Food for Thought (…See What I Did There?)
“Unspeakable Appetites” (Lenny Letter)
In film, you’ll find a lot of female characters who are also cannibals. This short piece offers some thoughts on the matter.
“Revenge of the Lunch Lady” (Huffington Post)
In one of America’s most unhealthiest counties, Rhonda McCoy, a food-services director, revamps the oft-dreaded school lunch.
“There’s a Massive Restaurant Industry Bubble, And It’s About to Burst” (Thrillist)
Citing unreasonably high expectations from consumers, rising labor costs encroaching on already-thin profit margins, and pressures to compete with trendy fast-casual places, this harbinger of doom of an article predicts the death of the independently owned sit-down restaurant.
“Learning to Make Lasagna in Kyrgyzstan” (Bon Appetit)
A writer recounts how cooking became a form of self-care while serving in the Peace Corps.
“Alpha Gal” (Radiolab)
Amy Pearl learns that she might have an unusual food allergy. What’s a person to do when she discovers that eating meat might kill her?
Further listening: “May Contain Nuts, Pt. 1: Alpha Gal Returns” “(The Sporkful)
Everything I Want to Eat: Sqirl and the New California Cooking by Jessica Koslow
This is truly a coffee-table cookbook, full of beautiful and at times perplexingly styled photos, dazzlingly complicated recipes that veer into impracticality, and lots of vegetables. I may never cook anything in its pages, but I still want it on my bookshelf.
“Nobody Is Home” (Aeon)
Thanks to our modern times, home might not be where the heart is anymore.
“You Want to Marry My Husband” (New York Times)
Children’s author Amy Krouse Rosenthal, who was diagnosed with terminal ovarian cancer last fall, creates a dating profile for the husband that she’ll leave behind in this touching and heartbreaking Modern Love column.
“Losing Streak” (New Yorker)
Kathryn Schluz reflects on the experience of losing things, both trivial and profound. She writes, “We lose things because we are flawed; because we are human; because we have things to lose.”
Further reading: “One Art” by Elizabeth Bishop
“Together Alone: The Epidemic of Gay Loneliness” (The Huffington Post)
Despite seeing gay rights achieve huge gains, gay men still feel incredibly alone and alienated.
“‘I Feel Like a Fraud’: Confessions of a Broken-Down Domestic Violence Lawyer” (Vice Broadly)
A lawyer learns just how Kafkaesque the criminal justice system is when it comes to domestic abuse.
“‘They Are Slaughtering Us Like Animals’” (New York Times)
This photographic essay documents the horrific brutality of President Rodrigo Duterte’s violent anti-drug campaign in the Philippines. It is not for the faint of heart.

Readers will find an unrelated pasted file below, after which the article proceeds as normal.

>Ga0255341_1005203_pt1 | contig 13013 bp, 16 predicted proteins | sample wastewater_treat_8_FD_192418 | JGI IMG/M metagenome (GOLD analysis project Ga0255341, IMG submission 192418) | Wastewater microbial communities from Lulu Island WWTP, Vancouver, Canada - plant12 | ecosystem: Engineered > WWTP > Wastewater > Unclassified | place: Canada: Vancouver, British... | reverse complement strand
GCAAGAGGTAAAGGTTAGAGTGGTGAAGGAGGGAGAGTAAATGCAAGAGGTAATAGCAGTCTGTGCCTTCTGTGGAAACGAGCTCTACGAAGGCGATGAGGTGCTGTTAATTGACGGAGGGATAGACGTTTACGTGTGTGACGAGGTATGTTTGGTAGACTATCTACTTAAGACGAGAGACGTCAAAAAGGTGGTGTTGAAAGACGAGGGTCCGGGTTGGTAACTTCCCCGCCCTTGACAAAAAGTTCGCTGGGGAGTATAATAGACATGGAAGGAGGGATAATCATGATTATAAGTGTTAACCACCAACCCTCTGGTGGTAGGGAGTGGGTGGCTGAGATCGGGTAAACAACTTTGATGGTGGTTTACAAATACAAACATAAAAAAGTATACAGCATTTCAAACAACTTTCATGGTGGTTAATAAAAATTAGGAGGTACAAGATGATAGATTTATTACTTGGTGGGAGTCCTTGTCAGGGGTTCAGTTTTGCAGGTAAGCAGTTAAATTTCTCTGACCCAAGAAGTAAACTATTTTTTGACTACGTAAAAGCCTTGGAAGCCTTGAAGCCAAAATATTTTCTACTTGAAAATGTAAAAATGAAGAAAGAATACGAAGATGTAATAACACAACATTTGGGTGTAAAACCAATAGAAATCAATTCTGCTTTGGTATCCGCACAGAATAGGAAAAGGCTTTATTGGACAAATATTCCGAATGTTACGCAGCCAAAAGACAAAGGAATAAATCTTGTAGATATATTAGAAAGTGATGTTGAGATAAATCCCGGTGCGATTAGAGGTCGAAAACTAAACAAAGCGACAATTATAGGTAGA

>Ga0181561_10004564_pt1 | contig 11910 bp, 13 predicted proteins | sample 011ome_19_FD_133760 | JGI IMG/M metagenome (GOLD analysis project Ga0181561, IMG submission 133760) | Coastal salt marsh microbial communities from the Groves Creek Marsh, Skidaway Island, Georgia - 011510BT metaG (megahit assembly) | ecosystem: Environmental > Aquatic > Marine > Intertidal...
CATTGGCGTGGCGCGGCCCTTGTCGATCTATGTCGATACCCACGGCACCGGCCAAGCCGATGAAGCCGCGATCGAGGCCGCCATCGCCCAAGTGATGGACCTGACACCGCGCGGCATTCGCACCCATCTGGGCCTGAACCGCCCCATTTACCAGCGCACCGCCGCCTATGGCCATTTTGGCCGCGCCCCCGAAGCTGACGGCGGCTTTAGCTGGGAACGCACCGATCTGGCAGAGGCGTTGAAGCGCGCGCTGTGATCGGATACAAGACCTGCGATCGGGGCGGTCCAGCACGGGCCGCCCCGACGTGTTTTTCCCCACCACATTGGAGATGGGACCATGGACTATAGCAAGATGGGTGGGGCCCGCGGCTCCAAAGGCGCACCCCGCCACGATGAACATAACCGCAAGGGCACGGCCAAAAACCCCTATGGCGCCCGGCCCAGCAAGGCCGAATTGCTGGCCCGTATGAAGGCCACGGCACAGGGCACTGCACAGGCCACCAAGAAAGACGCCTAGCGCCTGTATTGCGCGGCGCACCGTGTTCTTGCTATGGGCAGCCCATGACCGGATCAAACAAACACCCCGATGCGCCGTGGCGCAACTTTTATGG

Further reading: “The Tough Guy” (New Yorker)
“Amok” (The Memory Palace)
What does a 19th century news report about zoo animal escape have to do with our present day? Spare five minutes and take a listen.
“MGM Stories, Part 12: Lana Turner” (You Must Remember This)
In this episode from the archive, Karina Longworth explors the rise of Hollywood’s “Sweater Girl.” There’s also a gripping account of her daughter’s murder trial. (Cheryl Crane was the talk of the town after she killed her mother’s boyfriend.)
“No Hollywood Ending for the Visual-Effects Industry” (Freakonomics)
Stephen Dubner takes a deep dive into Hollywood’s visual-effects industry to learn why America’s studios are going bankrupt.
Millennial‘s four-part series on Cuba
Megan Tan travels to Cuba to explore what it’s like coming-of-age in a country so different from ours.
“Adulthood Made Easy”
I bid adieu to a podcast that was always earnest, often reassuring, and occasionally aspirational. Each episode was full of sound advice and the comfort that comes from other people agreeing that being an adult can leave you scratching your head.
Television & Movies
Season 4, Rectify
I expected nothing less than a stellar final season of this beautiful, thoughtful show. In many ways, Rectify is the anti–crime procedural; whereas most crime shows treat viewers to fast-paced plot twists, splashy action scenes, and forensic science, Rectify is never really interested in who commits the rape and murder that upends the Holden family’s lives. Instead, it’s won my everlasting devotion because it takes its sweet old time (only a few months elapse over the course of the entire show) and feels introspective in a way that many other shows are not.
Looking for more hilarious shows about really annoying twenty-somethings that live in Brooklyn? Look no further! When Dory learns that a college acquaintance has gone missing, she enlists her ragtag group of friends and her boyfriend to crack the case.This show, which can be best described as a satire, is sharp and self-aware with plenty moments of humor and existential ennui.
Just go watch it. I promise it’s excellent.
The Sellout by Paul Beatty
Paul Beatty’s Man Booker prize is well-deserved for this absurdist tragi-comedy, in which the protagonist tries to reintroduce segregation to save his hometown in California. You’ll laugh out loud, feel deeply uncomfortable, and learn something about race in America.
- “My Father And I Both Chose HBCUs, But Not For The Same Reason” (BuzzFeed)
- “It’s a Problem That We’re Not Talking About Jimmy Kimmel’s Mahershala Ali Jokes” (Marie Claire)
- “Call and Response” (New Yorker)
- “Dear Economist, I Need a Date” (Planet Money)
- “Blink One for Yes” (Love and Radio)